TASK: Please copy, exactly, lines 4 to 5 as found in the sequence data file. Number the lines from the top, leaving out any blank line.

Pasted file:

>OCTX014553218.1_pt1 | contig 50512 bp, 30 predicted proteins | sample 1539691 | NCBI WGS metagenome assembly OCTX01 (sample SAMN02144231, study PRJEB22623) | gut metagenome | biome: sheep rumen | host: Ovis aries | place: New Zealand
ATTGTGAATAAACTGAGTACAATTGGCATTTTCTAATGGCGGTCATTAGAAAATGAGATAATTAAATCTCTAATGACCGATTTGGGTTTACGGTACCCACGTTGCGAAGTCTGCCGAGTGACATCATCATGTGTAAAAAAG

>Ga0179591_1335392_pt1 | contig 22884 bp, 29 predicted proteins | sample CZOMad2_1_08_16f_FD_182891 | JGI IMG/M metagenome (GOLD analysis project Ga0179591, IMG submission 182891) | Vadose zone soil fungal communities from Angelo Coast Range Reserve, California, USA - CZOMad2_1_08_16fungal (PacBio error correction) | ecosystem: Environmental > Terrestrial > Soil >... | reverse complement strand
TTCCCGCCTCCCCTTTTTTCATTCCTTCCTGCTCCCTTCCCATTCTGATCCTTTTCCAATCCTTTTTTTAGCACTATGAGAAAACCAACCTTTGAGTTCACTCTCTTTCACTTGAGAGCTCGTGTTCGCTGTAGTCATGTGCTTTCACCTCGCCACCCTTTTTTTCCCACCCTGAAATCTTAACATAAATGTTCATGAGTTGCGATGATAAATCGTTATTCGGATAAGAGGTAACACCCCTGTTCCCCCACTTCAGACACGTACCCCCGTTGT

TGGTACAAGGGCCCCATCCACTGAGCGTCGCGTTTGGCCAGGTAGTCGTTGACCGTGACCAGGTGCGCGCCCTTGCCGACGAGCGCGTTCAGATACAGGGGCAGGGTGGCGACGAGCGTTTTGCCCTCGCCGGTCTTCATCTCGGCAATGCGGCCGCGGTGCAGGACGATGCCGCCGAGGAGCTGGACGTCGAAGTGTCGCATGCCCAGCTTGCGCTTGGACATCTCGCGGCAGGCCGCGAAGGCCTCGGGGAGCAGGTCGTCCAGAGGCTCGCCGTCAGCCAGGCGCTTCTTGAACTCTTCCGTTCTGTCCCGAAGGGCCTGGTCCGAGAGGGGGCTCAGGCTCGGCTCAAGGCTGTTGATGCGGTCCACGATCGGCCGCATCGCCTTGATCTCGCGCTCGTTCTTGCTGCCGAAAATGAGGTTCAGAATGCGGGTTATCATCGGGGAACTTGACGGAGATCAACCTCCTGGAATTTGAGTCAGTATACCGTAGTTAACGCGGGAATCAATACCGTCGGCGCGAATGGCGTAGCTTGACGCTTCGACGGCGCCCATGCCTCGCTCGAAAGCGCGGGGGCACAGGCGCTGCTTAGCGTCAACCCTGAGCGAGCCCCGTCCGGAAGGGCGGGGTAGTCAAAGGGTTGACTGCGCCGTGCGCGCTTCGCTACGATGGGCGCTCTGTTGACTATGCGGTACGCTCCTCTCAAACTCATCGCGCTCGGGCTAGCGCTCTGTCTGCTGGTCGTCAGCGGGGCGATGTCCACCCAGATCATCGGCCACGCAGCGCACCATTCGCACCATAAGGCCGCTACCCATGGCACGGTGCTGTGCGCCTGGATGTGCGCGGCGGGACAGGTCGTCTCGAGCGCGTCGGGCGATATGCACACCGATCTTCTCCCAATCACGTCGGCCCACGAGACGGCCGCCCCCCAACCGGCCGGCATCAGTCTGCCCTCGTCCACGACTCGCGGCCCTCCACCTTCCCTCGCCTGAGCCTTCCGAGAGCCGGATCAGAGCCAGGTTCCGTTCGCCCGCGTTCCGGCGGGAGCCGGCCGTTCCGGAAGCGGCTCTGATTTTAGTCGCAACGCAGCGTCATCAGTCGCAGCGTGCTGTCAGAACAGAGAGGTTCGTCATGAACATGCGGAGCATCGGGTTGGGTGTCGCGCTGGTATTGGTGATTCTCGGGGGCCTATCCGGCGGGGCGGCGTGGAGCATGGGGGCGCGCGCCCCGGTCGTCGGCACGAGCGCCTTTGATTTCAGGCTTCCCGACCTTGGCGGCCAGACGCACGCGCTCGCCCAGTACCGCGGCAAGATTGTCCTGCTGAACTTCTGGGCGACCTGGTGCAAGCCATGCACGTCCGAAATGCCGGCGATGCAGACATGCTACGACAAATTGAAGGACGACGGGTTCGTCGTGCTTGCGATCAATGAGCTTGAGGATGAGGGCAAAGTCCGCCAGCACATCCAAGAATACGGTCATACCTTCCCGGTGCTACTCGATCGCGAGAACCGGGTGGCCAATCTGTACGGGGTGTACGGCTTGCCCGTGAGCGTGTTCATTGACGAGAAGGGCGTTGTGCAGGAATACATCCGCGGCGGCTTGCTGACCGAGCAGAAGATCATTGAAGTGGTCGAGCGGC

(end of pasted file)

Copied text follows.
TTCCCGCCTCCCCTTTTTTCATTCCTTCCTGCTCCCTTCCCATTCTGATCCTTTTCCAATCCTTTTTTTAGCACTATGAGAAAACCAACCTTTGAGTTCACTCTCTTTCACTTGAGAGCTCGTGTTCGCTGTAGTCATGTGCTTTCACCTCGCCACCCTTTTTTTCCCACCCTGAAATCTTAACATAAATGTTCATGAGTTGCGATGATAAATCGTTATTCGGATAAGAGGTAACACCCCTGTTCCCCCACTTCAGACACGTACCCCCGTTGT

TGGTACAAGGGCCCCATCCACTGAGCGTCGCGTTTGGCCAGGTAGTCGTTGACCGTGACCAGGTGCGCGCCCTTGCCGACGAGCGCGTTCAGATACAGGGGCAGGGTGGCGACGAGCGTTTTGCCCTCGCCGGTCTTCATCTCGGCAATGCGGCCGCGGTGCAGGACGATGCCGCCGAGGAGCTGGACGTCGAAGTGTCGCATGCCCAGCTTGCGCTTGGACATCTCGCGGCAGGCCGCGAAGGCCTCGGGGAGCAGGTCGTCCAGAGGCTCGCCGTCAGCCAGGCGCTTCTTGAACTCTTCCGTTCTGTCCCGAAGGGCCTGGTCCGAGAGGGGGCTCAGGCTCGGCTCAAGGCTGTTGATGCGGTCCACGATCGGCCGCATCGCCTTGATCTCGCGCTCGTTCTTGCTGCCGAAAATGAGGTTCAGAATGCGGGTTATCATCGGGGAACTTGACGGAGATCAACCTCCTGGAATTTGAGTCAGTATACCGTAGTTAACGCGGGAATCAATACCGTCGGCGCGAATGGCGTAGCTTGACGCTTCGACGGCGCCCATGCCTCGCTCGAAAGCGCGGGGGCACAGGCGCTGCTTAGCGTCAACCCTGAGCGAGCCCCGTCCGGAAGGGCGGGGTAGTCAAAGGGTTGACTGCGCCGTGCGCGCTTCGCTACGATGGGCGCTCTGTTGACTATGCGGTACGCTCCTCTCAAACTCATCGCGCTCGGGCTAGCGCTCTGTCTGCTGGTCGTCAGCGGGGCGATGTCCACCCAGATCATCGGCCACGCAGCGCACCATTCGCACCATAAGGCCGCTACCCATGGCACGGTGCTGTGCGCCTGGATGTGCGCGGCGGGACAGGTCGTCTCGAGCGCGTCGGGCGATATGCACACCGATCTTCTCCCAATCACGTCGGCCCACGAGACGGCCGCCCCCCAACCGGCCGGCATCAGTCTGCCCTCGTCCACGACTCGCGGCCCTCCACCTTCCCTCGCCTGAGCCTTCCGAGAGCCGGATCAGAGCCAGGTTCCGTTCGCCCGCGTTCCGGCGGGAGCCGGCCGTTCCGGAAGCGGCTCTGATTTTAGTCGCAACGCAGCGTCATCAGTCGCAGCGTGCTGTCAGAACAGAGAGGTTCGTCATGAACATGCGGAGCATCGGGTTGGGTGTCGCGCTGGTATTGGTGATTCTCGGGGGCCTATCCGGCGGGGCGGCGTGGAGCATGGGGGCGCGCGCCCCGGTCGTCGGCACGAGCGCCTTTGATTTCAGGCTTCCCGACCTTGGCGGCCAGACGCACGCGCTCGCCCAGTACCGCGGCAAGATTGTCCTGCTGAACTTCTGGGCGACCTGGTGCAAGCCATGCACGTCCGAAATGCCGGCGATGCAGACATGCTACGACAAATTGAAGGACGACGGGTTCGTCGTGCTTGCGATCAATGAGCTTGAGGATGAGGGCAAAGTCCGCCAGCACATCCAAGAATACGGTCATACCTTCCCGGTGCTACTCGATCGCGAGAACCGGGTGGCCAATCTGTACGGGGTGTACGGCTTGCCCGTGAGCGTGTTCATTGACGAGAAGGGCGTTGTGCAGGAATACATCCGCGGCGGCTTGCTGACCGAGCAGAAGATCATTGAAGTGGTCGAGCGGC